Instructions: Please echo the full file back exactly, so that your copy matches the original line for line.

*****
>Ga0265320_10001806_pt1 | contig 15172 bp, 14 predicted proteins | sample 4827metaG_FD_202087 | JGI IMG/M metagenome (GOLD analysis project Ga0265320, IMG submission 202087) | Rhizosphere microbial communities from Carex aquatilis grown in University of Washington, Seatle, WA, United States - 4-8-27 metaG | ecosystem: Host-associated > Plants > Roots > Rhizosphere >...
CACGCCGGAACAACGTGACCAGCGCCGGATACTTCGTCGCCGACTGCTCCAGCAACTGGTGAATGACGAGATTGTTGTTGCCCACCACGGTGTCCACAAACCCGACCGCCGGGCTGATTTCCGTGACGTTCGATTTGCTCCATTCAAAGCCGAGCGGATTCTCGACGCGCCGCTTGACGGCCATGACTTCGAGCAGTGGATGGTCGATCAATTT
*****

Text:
>Ga0265320_10001806_pt1 | contig 15172 bp, 14 predicted proteins | sample 4827metaG_FD_202087 | JGI IMG/M metagenome (GOLD analysis project Ga0265320, IMG submission 202087) | Rhizosphere microbial communities from Carex aquatilis grown in University of Washington, Seatle, WA, United States - 4-8-27 metaG | ecosystem: Host-associated > Plants > Roots > Rhizosphere >...
CACGCCGGAACAACGTGACCAGCGCCGGATACTTCGTCGCCGACTGCTCCAGCAACTGGTGAATGACGAGATTGTTGTTGCCCACCACGGTGTCCACAAACCCGACCGCCGGGCTGATTTCCGTGACGTTCGATTTGCTCCATTCAAAGCCGAGCGGATTCTCGACGCGCCGCTTGACGGCCATGACTTCGAGCAGTGGATGGTCGATCAATTT